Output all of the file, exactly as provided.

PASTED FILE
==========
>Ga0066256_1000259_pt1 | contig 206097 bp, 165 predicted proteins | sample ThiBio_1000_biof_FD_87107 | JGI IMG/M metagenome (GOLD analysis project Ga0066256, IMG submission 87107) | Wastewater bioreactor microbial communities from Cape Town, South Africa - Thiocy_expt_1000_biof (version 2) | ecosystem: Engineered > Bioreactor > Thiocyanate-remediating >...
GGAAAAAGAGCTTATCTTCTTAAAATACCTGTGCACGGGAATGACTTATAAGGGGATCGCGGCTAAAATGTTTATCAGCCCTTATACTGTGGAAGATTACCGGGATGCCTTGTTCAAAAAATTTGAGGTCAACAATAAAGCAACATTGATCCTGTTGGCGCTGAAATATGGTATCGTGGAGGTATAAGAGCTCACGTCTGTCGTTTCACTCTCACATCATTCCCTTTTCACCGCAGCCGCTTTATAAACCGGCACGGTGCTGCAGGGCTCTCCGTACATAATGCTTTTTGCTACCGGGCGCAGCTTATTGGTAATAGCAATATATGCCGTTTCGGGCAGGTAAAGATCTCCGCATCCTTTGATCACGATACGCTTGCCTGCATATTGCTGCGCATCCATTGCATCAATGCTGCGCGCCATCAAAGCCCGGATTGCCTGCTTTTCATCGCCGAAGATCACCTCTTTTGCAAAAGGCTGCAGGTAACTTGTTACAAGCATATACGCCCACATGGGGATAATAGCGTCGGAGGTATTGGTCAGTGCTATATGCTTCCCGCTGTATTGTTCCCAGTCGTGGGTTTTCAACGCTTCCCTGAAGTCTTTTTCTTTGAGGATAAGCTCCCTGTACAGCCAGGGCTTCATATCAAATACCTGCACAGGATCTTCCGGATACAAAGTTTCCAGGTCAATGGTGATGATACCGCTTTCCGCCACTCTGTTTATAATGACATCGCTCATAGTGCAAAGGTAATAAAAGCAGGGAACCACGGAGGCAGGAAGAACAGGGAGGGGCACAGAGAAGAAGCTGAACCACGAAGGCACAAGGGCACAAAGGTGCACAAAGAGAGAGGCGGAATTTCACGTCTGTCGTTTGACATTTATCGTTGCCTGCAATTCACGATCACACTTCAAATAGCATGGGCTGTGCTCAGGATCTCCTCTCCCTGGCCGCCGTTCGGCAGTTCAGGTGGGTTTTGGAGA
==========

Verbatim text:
>Ga0066256_1000259_pt1 | contig 206097 bp, 165 predicted proteins | sample ThiBio_1000_biof_FD_87107 | JGI IMG/M metagenome (GOLD analysis project Ga0066256, IMG submission 87107) | Wastewater bioreactor microbial communities from Cape Town, South Africa - Thiocy_expt_1000_biof (version 2) | ecosystem: Engineered > Bioreactor > Thiocyanate-remediating >...
GGAAAAAGAGCTTATCTTCTTAAAATACCTGTGCACGGGAATGACTTATAAGGGGATCGCGGCTAAAATGTTTATCAGCCCTTATACTGTGGAAGATTACCGGGATGCCTTGTTCAAAAAATTTGAGGTCAACAATAAAGCAACATTGATCCTGTTGGCGCTGAAATATGGTATCGTGGAGGTATAAGAGCTCACGTCTGTCGTTTCACTCTCACATCATTCCCTTTTCACCGCAGCCGCTTTATAAACCGGCACGGTGCTGCAGGGCTCTCCGTACATAATGCTTTTTGCTACCGGGCGCAGCTTATTGGTAATAGCAATATATGCCGTTTCGGGCAGGTAAAGATCTCCGCATCCTTTGATCACGATACGCTTGCCTGCATATTGCTGCGCATCCATTGCATCAATGCTGCGCGCCATCAAAGCCCGGATTGCCTGCTTTTCATCGCCGAAGATCACCTCTTTTGCAAAAGGCTGCAGGTAACTTGTTACAAGCATATACGCCCACATGGGGATAATAGCGTCGGAGGTATTGGTCAGTGCTATATGCTTCCCGCTGTATTGTTCCCAGTCGTGGGTTTTCAACGCTTCCCTGAAGTCTTTTTCTTTGAGGATAAGCTCCCTGTACAGCCAGGGCTTCATATCAAATACCTGCACAGGATCTTCCGGATACAAAGTTTCCAGGTCAATGGTGATGATACCGCTTTCCGCCACTCTGTTTATAATGACATCGCTCATAGTGCAAAGGTAATAAAAGCAGGGAACCACGGAGGCAGGAAGAACAGGGAGGGGCACAGAGAAGAAGCTGAACCACGAAGGCACAAGGGCACAAAGGTGCACAAAGAGAGAGGCGGAATTTCACGTCTGTCGTTTGACATTTATCGTTGCCTGCAATTCACGATCACACTTCAAATAGCATGGGCTGTGCTCAGGATCTCCTCTCCCTGGCCGCCGTTCGGCAGTTCAGGTGGGTTTTGGAGA